- Shopping Bag ( 0 items )
This book is an outstanding contribution to the philosophical study of language and mind, by one of the most influential thinkers of our time. In a series of penetrating essays, Chomsky cuts through the confusion and prejudice that has infected the study of language and mind, bringing new solutions to traditional philosophical puzzles and fresh perspectives on issues of general interest, ranging from the mind-body problem to the unification of science. Using a range of imaginative and deceptively simple linguistic analyses, Chomsky defends the view that knowledge of language is internal to the human mind. He argues that a proper study of language must deal with this mental construct. According to Chomsky, therefore, human language is a "biological object" and should be analyzed using the methodology of the sciences. His examples and analyses come together in this book to give a unique and compelling perspective on language and the mind.
"...this is a very important book; not just because a lot of what it says is true, but also because Chomsky is a very important thinker." Jerry Fodor, The Times Literary Supplement
"Highly recommended for all programs supporting a philosophy major or related work in linguistics and cognitive science." Choice
"The essays are difficult, dense, and tremendously rewarding for the persevering reader." Virginia Quarterly Review
"At a time when various embarrassingly incompetent accounts of language are widespread in university humanities departments under such names as 'literary theory,' 'deconstruction,' and 'postmodernism' it is worth emphasizing that [Chomsky's] work in linguistics is at the highest intellectual level." The New York Review of Books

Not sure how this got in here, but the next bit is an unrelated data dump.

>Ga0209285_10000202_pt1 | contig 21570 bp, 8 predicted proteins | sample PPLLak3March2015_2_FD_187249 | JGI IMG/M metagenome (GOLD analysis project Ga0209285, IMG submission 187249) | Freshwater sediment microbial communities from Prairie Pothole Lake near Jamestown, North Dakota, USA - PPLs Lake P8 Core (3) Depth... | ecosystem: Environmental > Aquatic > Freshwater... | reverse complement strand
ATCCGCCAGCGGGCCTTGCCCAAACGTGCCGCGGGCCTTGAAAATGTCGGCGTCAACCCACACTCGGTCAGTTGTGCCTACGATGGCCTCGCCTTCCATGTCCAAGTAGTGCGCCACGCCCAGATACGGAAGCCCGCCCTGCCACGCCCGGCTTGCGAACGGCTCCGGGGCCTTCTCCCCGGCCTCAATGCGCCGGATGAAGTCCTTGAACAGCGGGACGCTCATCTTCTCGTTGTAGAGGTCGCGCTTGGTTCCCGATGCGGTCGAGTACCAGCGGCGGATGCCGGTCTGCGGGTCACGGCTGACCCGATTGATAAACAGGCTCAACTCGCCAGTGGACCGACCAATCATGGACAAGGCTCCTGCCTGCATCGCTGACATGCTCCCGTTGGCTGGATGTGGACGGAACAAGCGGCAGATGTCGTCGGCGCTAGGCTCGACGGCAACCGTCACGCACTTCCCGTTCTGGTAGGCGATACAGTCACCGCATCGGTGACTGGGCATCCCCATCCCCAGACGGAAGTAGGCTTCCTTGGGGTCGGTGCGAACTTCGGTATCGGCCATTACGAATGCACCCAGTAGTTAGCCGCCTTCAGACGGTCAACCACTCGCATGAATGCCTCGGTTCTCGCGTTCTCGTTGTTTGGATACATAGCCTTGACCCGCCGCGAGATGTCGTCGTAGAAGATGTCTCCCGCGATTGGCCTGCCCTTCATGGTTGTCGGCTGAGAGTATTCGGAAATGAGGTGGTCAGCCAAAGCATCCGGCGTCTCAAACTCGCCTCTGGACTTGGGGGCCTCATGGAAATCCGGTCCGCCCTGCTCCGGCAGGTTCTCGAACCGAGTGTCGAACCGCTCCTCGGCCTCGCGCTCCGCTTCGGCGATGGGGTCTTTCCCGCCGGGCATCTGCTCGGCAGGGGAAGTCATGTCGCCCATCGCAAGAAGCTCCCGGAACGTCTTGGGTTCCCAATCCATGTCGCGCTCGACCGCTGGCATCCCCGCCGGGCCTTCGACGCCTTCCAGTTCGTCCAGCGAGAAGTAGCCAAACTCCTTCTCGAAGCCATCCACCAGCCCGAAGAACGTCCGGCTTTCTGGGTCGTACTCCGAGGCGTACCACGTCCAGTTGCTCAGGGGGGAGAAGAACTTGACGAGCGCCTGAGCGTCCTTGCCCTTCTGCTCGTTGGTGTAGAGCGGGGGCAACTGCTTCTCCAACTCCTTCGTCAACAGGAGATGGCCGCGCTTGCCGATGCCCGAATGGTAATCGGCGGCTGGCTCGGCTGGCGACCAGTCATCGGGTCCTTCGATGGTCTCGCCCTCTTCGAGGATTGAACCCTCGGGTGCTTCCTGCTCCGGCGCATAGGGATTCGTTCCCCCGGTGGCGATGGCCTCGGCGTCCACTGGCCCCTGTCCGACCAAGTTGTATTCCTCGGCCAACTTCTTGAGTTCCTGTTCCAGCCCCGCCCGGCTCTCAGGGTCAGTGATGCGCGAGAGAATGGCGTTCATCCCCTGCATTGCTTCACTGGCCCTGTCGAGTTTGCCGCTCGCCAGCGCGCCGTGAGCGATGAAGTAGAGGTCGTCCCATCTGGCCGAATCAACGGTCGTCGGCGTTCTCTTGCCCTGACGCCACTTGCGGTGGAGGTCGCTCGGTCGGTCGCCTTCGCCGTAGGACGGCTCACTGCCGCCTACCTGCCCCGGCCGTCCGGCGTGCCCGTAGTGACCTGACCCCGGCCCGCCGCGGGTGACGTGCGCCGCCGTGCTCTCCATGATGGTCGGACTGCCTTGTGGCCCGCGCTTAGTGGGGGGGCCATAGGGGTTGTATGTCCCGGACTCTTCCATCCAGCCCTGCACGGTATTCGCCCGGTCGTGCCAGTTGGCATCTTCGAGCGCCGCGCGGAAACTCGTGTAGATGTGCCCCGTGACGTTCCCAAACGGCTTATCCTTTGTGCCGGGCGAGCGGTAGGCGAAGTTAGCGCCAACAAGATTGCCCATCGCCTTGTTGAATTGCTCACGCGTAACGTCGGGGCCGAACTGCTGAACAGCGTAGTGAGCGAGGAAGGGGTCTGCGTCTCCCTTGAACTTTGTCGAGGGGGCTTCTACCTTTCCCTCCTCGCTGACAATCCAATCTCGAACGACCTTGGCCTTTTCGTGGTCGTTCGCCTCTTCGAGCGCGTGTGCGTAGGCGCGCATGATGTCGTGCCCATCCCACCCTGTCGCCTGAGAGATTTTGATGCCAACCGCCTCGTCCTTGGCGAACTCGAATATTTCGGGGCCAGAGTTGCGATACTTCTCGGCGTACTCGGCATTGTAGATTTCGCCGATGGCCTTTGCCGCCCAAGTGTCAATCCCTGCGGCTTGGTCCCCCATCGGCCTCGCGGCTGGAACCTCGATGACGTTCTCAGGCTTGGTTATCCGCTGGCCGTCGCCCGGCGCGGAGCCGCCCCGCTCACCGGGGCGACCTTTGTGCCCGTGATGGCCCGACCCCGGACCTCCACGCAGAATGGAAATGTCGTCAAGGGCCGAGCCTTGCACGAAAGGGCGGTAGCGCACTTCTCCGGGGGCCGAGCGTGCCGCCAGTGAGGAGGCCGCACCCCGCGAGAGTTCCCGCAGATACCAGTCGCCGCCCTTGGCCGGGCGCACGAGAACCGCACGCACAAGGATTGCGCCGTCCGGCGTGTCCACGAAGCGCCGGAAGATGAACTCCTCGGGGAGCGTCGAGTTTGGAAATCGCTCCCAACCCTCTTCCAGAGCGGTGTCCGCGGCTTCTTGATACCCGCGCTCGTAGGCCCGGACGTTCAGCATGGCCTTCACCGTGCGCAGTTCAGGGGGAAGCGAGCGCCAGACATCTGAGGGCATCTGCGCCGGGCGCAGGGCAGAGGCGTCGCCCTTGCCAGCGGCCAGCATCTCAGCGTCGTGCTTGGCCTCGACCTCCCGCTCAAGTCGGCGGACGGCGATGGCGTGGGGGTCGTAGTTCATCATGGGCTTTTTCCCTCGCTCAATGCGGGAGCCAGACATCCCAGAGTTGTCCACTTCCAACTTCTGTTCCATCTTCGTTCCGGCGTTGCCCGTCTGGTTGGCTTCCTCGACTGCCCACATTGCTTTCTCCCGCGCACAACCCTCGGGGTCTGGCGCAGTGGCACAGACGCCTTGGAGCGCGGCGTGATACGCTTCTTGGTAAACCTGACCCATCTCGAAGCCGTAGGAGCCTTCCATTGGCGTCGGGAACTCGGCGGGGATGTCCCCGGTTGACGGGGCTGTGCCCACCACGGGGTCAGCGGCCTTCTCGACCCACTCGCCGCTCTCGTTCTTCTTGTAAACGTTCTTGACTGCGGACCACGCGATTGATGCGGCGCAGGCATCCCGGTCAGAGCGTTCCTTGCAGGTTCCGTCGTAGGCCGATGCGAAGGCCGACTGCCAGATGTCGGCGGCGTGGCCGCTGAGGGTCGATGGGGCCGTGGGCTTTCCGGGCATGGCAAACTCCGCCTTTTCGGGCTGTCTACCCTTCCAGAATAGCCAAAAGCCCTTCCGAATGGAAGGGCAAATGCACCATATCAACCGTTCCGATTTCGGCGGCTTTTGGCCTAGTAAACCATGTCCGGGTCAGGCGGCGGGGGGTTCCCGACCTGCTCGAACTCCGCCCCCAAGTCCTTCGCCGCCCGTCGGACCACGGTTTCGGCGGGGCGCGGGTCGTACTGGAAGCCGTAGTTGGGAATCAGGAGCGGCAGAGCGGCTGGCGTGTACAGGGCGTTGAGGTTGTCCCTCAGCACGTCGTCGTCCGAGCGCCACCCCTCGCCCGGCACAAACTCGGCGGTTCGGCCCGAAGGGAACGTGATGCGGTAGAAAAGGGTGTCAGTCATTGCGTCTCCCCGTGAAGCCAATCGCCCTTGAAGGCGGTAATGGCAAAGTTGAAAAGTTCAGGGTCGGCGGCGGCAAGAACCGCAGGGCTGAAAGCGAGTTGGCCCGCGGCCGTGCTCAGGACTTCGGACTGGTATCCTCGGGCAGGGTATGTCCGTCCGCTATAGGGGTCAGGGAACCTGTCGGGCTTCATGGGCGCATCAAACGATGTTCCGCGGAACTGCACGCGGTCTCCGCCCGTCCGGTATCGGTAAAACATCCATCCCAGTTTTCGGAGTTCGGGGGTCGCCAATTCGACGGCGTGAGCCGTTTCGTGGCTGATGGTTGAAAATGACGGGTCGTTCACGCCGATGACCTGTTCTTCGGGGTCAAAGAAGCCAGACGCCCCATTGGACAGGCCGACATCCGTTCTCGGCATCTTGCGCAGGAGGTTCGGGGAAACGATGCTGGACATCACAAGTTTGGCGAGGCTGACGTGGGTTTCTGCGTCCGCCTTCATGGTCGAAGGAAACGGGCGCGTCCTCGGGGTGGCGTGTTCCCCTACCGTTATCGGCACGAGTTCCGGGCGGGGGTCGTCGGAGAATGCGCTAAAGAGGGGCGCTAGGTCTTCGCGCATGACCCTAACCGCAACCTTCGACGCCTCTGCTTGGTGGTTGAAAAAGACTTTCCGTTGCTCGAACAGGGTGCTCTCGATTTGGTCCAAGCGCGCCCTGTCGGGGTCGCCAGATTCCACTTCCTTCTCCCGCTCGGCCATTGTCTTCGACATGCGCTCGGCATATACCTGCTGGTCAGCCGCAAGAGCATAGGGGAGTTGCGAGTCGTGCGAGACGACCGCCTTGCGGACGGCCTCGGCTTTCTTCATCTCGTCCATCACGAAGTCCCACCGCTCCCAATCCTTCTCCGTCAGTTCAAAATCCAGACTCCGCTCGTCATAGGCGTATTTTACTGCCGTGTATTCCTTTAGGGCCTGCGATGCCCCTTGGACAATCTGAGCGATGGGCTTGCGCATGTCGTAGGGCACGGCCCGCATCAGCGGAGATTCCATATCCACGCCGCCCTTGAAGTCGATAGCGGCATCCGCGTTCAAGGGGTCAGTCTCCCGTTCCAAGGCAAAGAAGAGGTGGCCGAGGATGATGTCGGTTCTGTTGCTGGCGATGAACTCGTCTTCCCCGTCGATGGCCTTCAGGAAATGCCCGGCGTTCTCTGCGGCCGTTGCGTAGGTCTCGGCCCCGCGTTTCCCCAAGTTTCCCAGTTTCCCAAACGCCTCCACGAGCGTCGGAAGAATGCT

"Alltogether, the book is a selection of very readable writings, and it certainly holds surprises for the psychologist who thinks that 'we' have abandoned Chomskyian linguistics rightly in the 1950's. The book shows why 'we' should not have - if only because of the quality of the argumentation one always finds in Chomsky's writings." Theory and Psychology
Foreword by Neil Smith; Preface; Acknowledgements; 1. New horizons in the study of language; 2. Explaining language use; 3. Language and interpretation: philosophical reflections and empirical inquiry; 4. Naturalism and dualism in the study of language and mind; 5. Language as a natural object; 6. Language from an internalist perspective; 7. Internalist explorations; Bibliography; Index.
With the superior style style of the past and the new ideas of the present, Chomsky retains his authoritative prose while arguing his new ideas. It is a wonderful contribution to modern study of Linguistics as well as the philosophy of the mind. Bear in mind however that the heaviness of the ideas as well as the language itself suit it better for the scholar or well read. This is not a book recommended for the general reader, however, don't let that stop any interest. Chomsky, continues his argument, started in the 1960's of the "Mental Organ" through which we construct language. Now he presents his newest ideas on the subject in a truly spectacular way.Was this review helpful? Yes NoThank you for your feedback. Report this reviewThank you, this review has been flagged.
Posted April 5, 2010
No text was provided for this review.